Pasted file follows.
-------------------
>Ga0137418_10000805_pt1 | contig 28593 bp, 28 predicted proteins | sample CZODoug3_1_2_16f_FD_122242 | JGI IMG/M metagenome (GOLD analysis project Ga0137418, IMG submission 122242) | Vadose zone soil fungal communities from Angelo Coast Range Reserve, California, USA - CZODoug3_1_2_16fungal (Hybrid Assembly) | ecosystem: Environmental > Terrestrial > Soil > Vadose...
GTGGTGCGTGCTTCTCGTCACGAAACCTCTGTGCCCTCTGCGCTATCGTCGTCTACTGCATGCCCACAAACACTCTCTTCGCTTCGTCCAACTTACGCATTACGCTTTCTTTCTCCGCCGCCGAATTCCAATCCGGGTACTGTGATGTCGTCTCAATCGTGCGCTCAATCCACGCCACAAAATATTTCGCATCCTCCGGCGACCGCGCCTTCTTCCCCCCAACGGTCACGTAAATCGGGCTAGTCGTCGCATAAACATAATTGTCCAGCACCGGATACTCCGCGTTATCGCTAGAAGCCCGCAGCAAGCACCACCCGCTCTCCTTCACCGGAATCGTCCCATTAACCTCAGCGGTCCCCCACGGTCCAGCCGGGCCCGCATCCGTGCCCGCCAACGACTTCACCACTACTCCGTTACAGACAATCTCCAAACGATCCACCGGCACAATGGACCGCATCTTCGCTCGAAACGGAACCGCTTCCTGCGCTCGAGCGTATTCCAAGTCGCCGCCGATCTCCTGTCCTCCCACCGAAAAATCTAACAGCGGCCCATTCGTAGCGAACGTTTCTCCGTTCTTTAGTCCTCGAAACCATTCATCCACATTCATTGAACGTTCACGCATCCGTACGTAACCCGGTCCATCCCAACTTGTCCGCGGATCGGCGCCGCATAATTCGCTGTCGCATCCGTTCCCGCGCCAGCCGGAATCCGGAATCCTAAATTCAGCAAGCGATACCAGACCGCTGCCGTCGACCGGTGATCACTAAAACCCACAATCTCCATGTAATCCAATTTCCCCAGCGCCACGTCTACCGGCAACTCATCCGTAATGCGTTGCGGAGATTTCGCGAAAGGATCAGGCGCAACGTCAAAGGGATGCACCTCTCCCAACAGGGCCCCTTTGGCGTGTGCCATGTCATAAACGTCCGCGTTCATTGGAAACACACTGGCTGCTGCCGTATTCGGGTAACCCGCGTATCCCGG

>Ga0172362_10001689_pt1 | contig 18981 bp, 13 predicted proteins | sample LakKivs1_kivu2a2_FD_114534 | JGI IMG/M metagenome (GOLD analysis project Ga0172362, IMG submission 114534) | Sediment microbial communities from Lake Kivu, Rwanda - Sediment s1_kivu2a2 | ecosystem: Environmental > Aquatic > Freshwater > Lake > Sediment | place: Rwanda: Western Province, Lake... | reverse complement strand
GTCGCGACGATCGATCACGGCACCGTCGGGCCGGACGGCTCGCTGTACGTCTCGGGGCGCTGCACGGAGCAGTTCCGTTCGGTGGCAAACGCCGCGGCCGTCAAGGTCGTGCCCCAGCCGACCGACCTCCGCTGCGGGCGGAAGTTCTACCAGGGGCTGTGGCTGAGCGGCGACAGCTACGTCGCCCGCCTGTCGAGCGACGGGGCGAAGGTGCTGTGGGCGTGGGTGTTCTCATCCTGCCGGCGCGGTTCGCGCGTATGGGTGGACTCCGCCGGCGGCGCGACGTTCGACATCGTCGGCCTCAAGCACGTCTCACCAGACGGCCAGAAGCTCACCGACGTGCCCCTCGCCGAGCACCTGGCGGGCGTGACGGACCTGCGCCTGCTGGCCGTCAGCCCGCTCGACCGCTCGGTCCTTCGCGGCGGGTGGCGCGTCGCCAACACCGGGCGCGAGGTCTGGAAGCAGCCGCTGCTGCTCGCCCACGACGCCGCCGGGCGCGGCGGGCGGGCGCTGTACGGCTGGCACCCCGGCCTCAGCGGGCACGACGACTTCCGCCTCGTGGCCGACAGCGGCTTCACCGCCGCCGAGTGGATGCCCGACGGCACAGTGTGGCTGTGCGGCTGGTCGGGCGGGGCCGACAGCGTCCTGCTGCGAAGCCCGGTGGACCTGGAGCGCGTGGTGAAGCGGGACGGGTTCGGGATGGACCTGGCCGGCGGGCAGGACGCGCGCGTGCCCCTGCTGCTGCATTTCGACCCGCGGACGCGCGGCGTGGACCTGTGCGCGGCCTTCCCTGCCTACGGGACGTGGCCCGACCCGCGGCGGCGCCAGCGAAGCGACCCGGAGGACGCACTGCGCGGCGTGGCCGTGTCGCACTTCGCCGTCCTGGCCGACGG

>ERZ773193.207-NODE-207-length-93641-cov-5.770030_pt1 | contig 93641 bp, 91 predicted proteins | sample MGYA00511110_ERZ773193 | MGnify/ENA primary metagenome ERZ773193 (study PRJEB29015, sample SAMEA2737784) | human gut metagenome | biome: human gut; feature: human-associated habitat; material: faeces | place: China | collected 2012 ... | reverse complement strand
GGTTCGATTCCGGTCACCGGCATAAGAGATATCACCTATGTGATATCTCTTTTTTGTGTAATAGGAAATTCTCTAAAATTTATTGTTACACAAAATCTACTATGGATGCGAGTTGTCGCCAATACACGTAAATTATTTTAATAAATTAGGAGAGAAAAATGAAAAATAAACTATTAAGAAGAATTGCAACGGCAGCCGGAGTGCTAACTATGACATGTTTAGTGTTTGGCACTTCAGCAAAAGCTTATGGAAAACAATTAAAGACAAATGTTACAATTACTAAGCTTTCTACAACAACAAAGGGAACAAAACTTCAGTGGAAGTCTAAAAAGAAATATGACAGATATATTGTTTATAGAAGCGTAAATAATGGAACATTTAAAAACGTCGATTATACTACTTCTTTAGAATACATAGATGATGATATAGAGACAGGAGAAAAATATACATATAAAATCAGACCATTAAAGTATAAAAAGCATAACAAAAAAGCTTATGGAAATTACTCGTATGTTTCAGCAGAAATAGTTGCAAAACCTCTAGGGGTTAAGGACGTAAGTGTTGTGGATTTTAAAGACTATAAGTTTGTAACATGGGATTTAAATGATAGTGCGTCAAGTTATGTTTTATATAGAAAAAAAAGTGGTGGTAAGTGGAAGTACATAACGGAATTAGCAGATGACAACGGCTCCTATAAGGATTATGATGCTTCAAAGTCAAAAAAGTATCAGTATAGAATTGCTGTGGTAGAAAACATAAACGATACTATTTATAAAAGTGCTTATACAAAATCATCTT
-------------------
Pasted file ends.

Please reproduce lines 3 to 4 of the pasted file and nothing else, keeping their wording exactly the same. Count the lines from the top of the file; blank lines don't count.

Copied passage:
>Ga0172362_10001689_pt1 | contig 18981 bp, 13 predicted proteins | sample LakKivs1_kivu2a2_FD_114534 | JGI IMG/M metagenome (GOLD analysis project Ga0172362, IMG submission 114534) | Sediment microbial communities from Lake Kivu, Rwanda - Sediment s1_kivu2a2 | ecosystem: Environmental > Aquatic > Freshwater > Lake > Sediment | place: Rwanda: Western Province, Lake... | reverse complement strand
GTCGCGACGATCGATCACGGCACCGTCGGGCCGGACGGCTCGCTGTACGTCTCGGGGCGCTGCACGGAGCAGTTCCGTTCGGTGGCAAACGCCGCGGCCGTCAAGGTCGTGCCCCAGCCGACCGACCTCCGCTGCGGGCGGAAGTTCTACCAGGGGCTGTGGCTGAGCGGCGACAGCTACGTCGCCCGCCTGTCGAGCGACGGGGCGAAGGTGCTGTGGGCGTGGGTGTTCTCATCCTGCCGGCGCGGTTCGCGCGTATGGGTGGACTCCGCCGGCGGCGCGACGTTCGACATCGTCGGCCTCAAGCACGTCTCACCAGACGGCCAGAAGCTCACCGACGTGCCCCTCGCCGAGCACCTGGCGGGCGTGACGGACCTGCGCCTGCTGGCCGTCAGCCCGCTCGACCGCTCGGTCCTTCGCGGCGGGTGGCGCGTCGCCAACACCGGGCGCGAGGTCTGGAAGCAGCCGCTGCTGCTCGCCCACGACGCCGCCGGGCGCGGCGGGCGGGCGCTGTACGGCTGGCACCCCGGCCTCAGCGGGCACGACGACTTCCGCCTCGTGGCCGACAGCGGCTTCACCGCCGCCGAGTGGATGCCCGACGGCACAGTGTGGCTGTGCGGCTGGTCGGGCGGGGCCGACAGCGTCCTGCTGCGAAGCCCGGTGGACCTGGAGCGCGTGGTGAAGCGGGACGGGTTCGGGATGGACCTGGCCGGCGGGCAGGACGCGCGCGTGCCCCTGCTGCTGCATTTCGACCCGCGGACGCGCGGCGTGGACCTGTGCGCGGCCTTCCCTGCCTACGGGACGTGGCCCGACCCGCGGCGGCGCCAGCGAAGCGACCCGGAGGACGCACTGCGCGGCGTGGCCGTGTCGCACTTCGCCGTCCTGGCCGACGG